To better understand the results achieved by the modeling group, laid out below is a crash course in speech recognition covering the various components of Sphinx and the general steps involved to decode audio to text.

Miscellaneous Words to Understand

  1. Feature: a feature is typically a 10ms slice of audio data
  2. Phoneme: a phoneme is composed of multiple features and a phoneme represents a distinct unit of sound


  • Acoustic Model
The acoustic model, generally speaking, is a mapping of features to phonemes. In order to create the acoustic model, training needs to be performed. The training essentially comes up with a best case match between features to phonemes. In addition, the process of training a.k.a. creating the acoustic model also requires the help of a dictionary. More on this below.
  • Language Model
The language model essentially provides intelligence to the acoustic model. This intelligence is essentially bringing context into play. For example, in a sentence, immediately following a verb, as an English speaker, you wouldn't expect to see another verb. Instead, you would expect to see a noun, for instance. This is what the language model helps with. Without it, no restriction is placed on the acoustic model and the decoded results may not be what you expected.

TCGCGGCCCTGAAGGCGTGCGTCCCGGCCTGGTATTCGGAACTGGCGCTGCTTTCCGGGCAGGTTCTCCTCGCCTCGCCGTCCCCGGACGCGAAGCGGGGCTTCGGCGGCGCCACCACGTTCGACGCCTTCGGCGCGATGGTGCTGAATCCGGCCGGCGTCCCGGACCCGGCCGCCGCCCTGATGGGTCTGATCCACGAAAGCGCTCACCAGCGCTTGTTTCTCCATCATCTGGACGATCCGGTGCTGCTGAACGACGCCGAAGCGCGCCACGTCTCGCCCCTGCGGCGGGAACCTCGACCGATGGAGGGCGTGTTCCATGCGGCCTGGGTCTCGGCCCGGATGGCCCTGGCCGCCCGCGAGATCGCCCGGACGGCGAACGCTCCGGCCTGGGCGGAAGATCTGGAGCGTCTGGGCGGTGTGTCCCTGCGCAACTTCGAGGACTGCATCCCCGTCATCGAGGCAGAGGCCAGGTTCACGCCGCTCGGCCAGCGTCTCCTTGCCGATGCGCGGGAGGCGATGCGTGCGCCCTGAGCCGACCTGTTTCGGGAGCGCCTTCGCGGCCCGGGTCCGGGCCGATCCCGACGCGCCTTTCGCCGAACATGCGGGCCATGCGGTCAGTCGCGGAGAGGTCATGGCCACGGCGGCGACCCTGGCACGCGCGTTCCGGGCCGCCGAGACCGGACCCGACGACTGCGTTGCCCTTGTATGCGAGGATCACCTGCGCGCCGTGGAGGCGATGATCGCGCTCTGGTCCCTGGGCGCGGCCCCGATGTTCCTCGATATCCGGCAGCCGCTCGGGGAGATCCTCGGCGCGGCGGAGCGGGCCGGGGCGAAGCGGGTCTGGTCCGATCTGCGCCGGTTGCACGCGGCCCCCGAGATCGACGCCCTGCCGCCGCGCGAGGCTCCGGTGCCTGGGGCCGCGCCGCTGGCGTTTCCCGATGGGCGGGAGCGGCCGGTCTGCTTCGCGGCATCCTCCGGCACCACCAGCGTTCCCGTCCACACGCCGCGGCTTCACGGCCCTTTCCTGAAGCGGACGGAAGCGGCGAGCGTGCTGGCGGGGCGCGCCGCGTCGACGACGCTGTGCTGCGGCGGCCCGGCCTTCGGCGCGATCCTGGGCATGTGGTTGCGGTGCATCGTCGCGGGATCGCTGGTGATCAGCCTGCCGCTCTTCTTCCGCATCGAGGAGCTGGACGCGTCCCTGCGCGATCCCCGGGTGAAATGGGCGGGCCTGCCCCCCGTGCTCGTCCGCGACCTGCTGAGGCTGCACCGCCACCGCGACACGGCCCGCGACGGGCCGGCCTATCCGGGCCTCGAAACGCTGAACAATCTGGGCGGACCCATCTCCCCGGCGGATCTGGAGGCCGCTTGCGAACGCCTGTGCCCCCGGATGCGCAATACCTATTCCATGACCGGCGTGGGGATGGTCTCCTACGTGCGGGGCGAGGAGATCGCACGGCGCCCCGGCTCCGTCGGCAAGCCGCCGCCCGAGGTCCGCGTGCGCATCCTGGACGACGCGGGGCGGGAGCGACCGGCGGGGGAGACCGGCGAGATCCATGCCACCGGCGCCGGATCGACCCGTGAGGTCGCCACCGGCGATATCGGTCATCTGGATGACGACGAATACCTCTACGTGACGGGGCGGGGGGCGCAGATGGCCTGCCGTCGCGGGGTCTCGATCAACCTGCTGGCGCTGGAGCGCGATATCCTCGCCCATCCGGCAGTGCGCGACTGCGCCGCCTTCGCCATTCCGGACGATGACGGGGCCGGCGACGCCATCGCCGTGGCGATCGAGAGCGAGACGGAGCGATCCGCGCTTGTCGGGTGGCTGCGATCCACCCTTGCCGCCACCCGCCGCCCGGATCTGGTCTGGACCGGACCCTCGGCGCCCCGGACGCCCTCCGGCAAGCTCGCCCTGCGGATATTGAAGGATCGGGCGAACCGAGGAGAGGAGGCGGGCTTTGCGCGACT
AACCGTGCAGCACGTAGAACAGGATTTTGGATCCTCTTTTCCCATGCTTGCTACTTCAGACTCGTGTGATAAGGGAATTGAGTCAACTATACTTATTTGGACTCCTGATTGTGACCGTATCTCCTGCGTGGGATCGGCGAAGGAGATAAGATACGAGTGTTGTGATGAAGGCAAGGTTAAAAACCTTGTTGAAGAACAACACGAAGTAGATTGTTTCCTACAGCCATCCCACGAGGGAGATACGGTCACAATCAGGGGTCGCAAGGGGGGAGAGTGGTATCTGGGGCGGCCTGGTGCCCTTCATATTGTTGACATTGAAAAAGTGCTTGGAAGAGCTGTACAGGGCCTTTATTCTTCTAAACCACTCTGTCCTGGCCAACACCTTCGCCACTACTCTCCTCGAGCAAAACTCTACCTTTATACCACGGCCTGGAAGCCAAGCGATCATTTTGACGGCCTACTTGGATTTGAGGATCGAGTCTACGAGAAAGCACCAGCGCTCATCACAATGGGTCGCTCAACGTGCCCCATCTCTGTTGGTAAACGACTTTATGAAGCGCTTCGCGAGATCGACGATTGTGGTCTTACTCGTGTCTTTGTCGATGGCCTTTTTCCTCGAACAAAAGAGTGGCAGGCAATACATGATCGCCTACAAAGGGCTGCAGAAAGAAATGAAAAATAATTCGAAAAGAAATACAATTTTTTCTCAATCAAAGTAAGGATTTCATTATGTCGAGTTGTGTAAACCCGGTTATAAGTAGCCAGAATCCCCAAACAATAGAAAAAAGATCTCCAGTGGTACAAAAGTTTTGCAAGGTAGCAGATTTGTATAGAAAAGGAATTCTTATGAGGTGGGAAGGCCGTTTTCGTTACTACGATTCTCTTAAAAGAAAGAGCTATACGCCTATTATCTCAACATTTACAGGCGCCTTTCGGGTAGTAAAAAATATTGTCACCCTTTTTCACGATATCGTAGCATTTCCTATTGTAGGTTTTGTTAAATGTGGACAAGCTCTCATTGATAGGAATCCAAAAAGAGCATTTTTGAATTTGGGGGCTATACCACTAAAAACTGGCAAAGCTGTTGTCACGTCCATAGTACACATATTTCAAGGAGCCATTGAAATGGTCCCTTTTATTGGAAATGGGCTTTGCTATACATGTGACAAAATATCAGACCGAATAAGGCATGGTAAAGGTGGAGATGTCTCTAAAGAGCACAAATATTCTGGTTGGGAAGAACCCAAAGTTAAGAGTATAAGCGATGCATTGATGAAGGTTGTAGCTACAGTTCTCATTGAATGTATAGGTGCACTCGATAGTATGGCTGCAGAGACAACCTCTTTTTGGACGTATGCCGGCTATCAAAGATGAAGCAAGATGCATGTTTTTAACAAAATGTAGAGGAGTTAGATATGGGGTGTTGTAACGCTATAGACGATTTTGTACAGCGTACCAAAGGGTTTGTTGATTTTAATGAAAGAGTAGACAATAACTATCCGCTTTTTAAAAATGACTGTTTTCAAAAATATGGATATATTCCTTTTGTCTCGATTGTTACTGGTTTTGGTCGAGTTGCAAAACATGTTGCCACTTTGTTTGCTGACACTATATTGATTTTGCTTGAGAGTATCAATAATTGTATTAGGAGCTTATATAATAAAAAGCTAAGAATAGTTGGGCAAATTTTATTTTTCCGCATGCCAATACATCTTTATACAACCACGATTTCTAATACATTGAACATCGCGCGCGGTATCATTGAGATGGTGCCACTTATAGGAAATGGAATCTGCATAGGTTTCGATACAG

• Dictionary
The dictionary is a mapping of words to phonemes. Additionally, word recognition is limited to the scope of the dictionary and words that are not in the dictionary will not be recognized. Regarding the size of the dictionary, the bigger the data being trained and decoded on, the bigger the dictionary that will be required. For example, a smaller dictionary can be used when the expected data is small, say giving commands to a dog. A dictionary for giving commands to a dog could consist of only simple words such as "sit", "stay", "speak", "down", "come", etc. A dictionary for conversation must consist of many more words.

Process of Speech Recognition

  1. Generate the dictionary. Remember, this need to be used in the process of training.
  2. Utilizing the dictionary, start training a.k.a. generating the acoustic model
  3. Using the combination of the acoustic model, language model, and dictionary, decode audio data to text

As mentioned above, this has been a crash course in speech recognition, which isn't supposed to tell you everything to know about how speech recognition works but gives you enough knowledge and context to better understand the results below.

Areas of Focus